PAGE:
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The Uninvited

The Uninvited(1944)

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teaser The Uninvited (1944)

Who doesn't love a good ghost story? Yet, how many truly memorable movies about the supernatural can you actually name? There aren't many though The Innocents (1961) and The Haunting (1963) quickly come to mind. Prior to the sixties, however, the subject of haunted houses was a rarity in Hollywood movies and that's what makes The Uninvited (1944) unique for its era. With the exception of the atmospheric RKO pictures of producer Val Lewton (Cat People (1942), Isle of the Dead, 1945) and The Wolf Man (1941), the last of the great Universal horrors, the genre hit hard times in the forties, with an abundance of formulaic sequels (The Ghost of Frankenstein (1942), Son of Dracula (1943), The Mummy's Ghost, 1944) and uninspired low-budget features (The Ape Man (1943), The Face of Marble, 1946). The Uninvited, on the other hand, is a grade-A production from Paramount Pictures, not a studio usually associated with horror films. Produced by Charles Brackett (a frequent screenplay collaborator with director Billy Wilder), the film is a handsomely mounted thriller with a first-rate cast, atmospheric cinematography by Charles Lang, Victor Young's emotionally gripping score, and a highly original story that invites Freudian interpretations of the characters while inserting a lesbian subtext and a droll sense of humor.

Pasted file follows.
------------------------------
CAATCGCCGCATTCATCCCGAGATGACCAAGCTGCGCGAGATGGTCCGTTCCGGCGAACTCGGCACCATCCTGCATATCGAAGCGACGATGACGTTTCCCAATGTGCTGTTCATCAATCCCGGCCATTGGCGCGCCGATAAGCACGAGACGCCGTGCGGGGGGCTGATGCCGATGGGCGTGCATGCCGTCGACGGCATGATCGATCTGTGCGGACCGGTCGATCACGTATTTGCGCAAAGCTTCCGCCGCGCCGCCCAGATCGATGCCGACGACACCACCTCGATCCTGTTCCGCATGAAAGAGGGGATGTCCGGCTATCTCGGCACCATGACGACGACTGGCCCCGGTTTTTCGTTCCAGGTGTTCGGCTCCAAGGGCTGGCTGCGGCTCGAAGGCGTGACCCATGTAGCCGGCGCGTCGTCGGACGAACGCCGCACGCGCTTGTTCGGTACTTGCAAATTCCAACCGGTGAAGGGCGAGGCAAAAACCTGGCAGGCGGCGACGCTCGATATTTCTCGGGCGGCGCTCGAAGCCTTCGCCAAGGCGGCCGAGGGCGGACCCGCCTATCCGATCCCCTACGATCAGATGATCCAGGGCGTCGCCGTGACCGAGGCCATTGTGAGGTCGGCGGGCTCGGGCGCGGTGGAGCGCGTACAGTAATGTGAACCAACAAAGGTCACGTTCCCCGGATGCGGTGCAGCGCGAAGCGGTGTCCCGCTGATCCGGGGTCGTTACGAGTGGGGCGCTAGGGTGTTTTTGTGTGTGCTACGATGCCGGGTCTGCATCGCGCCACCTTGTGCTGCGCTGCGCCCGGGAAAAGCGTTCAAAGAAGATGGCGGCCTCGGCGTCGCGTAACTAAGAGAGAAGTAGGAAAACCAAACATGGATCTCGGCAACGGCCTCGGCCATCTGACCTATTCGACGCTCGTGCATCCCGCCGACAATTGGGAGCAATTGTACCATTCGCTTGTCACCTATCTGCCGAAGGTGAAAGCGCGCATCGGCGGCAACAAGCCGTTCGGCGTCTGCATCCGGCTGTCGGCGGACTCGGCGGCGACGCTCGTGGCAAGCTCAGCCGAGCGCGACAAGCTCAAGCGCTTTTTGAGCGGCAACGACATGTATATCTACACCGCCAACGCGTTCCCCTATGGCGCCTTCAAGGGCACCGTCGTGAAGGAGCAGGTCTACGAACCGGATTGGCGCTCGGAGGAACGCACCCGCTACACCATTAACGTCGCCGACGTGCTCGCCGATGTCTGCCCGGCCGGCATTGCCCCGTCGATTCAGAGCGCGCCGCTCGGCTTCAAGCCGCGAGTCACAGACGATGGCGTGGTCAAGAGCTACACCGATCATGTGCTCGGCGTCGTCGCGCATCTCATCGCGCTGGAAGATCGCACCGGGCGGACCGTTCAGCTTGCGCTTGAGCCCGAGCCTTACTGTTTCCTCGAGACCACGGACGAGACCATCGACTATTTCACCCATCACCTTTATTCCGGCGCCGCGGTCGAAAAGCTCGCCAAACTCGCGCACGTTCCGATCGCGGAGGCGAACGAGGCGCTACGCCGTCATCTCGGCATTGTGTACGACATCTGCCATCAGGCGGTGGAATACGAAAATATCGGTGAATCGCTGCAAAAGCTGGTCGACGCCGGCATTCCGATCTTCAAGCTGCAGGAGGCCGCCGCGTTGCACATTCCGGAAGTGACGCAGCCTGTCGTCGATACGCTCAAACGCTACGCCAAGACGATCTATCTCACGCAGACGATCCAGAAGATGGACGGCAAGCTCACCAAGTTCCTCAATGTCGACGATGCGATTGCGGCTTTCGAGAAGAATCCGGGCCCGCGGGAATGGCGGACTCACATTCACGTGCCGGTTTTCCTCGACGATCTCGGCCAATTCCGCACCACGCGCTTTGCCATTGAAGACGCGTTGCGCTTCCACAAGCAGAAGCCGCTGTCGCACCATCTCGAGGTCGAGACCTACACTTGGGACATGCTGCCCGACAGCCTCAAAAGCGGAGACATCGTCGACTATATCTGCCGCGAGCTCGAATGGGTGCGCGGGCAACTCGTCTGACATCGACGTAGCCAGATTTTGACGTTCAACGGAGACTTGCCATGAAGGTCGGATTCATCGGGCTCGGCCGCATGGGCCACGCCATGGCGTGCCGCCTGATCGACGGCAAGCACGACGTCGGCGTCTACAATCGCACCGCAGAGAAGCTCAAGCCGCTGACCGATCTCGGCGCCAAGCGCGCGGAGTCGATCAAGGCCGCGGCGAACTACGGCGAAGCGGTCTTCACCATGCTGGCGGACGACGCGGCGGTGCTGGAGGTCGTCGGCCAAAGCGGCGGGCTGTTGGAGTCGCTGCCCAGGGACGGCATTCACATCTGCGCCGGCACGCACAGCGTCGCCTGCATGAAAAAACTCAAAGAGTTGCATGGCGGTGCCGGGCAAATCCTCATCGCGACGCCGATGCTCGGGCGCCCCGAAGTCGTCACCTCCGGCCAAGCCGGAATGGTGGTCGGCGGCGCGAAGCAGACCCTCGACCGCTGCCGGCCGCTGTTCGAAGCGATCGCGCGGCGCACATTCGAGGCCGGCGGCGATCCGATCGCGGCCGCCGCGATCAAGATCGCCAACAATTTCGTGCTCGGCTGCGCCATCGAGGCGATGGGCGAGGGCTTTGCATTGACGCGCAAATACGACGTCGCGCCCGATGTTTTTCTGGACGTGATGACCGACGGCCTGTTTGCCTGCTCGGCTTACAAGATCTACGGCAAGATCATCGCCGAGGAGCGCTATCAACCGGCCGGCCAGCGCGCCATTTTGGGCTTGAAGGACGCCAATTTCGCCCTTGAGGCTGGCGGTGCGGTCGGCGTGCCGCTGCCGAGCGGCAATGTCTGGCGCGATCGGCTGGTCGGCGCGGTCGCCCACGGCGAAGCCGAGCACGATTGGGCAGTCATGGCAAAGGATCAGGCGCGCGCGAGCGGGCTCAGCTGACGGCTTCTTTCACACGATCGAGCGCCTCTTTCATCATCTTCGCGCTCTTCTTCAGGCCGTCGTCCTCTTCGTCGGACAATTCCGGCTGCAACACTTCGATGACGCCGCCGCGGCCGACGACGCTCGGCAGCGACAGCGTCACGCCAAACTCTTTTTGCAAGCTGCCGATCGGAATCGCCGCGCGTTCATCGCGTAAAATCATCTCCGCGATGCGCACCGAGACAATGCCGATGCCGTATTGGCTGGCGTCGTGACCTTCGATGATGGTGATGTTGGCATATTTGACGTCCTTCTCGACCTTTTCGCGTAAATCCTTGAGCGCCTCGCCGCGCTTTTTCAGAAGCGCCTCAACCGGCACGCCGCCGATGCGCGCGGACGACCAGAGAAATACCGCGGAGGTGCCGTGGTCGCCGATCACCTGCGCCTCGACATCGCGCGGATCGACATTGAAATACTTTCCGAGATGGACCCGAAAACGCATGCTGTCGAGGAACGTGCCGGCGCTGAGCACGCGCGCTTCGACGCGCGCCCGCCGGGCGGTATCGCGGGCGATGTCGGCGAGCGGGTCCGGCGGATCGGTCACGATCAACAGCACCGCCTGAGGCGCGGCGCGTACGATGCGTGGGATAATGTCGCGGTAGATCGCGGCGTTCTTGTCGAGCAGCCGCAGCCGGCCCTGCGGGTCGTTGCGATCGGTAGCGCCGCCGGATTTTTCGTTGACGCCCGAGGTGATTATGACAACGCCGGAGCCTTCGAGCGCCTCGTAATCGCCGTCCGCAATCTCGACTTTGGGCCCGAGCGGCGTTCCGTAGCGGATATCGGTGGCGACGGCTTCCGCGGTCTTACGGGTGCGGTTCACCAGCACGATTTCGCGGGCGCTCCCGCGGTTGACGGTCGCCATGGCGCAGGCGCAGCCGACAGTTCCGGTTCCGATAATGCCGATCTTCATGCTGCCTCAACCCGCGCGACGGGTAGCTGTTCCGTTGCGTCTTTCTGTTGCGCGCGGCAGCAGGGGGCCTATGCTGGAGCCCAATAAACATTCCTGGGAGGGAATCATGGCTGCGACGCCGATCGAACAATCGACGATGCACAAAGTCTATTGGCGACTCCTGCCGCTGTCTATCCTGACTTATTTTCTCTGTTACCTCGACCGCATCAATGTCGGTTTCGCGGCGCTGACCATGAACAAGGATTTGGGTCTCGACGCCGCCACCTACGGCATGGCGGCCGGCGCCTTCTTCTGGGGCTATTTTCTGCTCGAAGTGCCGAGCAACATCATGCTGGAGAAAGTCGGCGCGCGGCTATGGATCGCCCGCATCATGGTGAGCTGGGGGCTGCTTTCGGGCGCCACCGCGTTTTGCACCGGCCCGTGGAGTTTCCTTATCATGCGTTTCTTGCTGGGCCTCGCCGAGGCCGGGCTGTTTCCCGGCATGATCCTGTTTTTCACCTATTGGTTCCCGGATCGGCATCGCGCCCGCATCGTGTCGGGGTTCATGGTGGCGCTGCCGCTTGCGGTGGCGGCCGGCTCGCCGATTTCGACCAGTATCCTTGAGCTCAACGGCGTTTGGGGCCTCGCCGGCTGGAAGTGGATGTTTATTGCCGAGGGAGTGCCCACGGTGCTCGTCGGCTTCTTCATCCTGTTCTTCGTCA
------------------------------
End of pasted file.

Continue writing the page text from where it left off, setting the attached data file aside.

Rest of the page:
While on holiday, music critic Roderick Fitzgerald (Ray Milland) and his sister Pamela (Ruth Hussey) discover an abandoned mansion on the Cornish coast. With its remote yet breathtaking location on a sea cliff, Windward House completely captivates them with its possibilities; Roderick sees it as an ideal workplace where he can finally devote himself to his true love, composing music. But when they set out to purchase it from its owner Commander Beech (Donald Crisp), they encounter resistance from his granddaughter Stella Meredith (Gail Russell), who has a strong attachment to the house. It is soon learned that Stella's mother died there under mysterious circumstances. Nevertheless, the sale goes through and Roderick and Pamela move into Windward House - and almost immediately begin to experience strange occurrences. The sound of footsteps and mournful sobbing keeps them awake at night, the dog barks at something no one can see, and the overpowering scent of flowers and unexplained cold waves often permeate rooms, defying any logical explanation. Windward House is obviously haunted but why? Roderick and Pamela begin to uncover the mystery with the help of Stella whose visits to the house increase the spectral activity and place the young girl in great danger.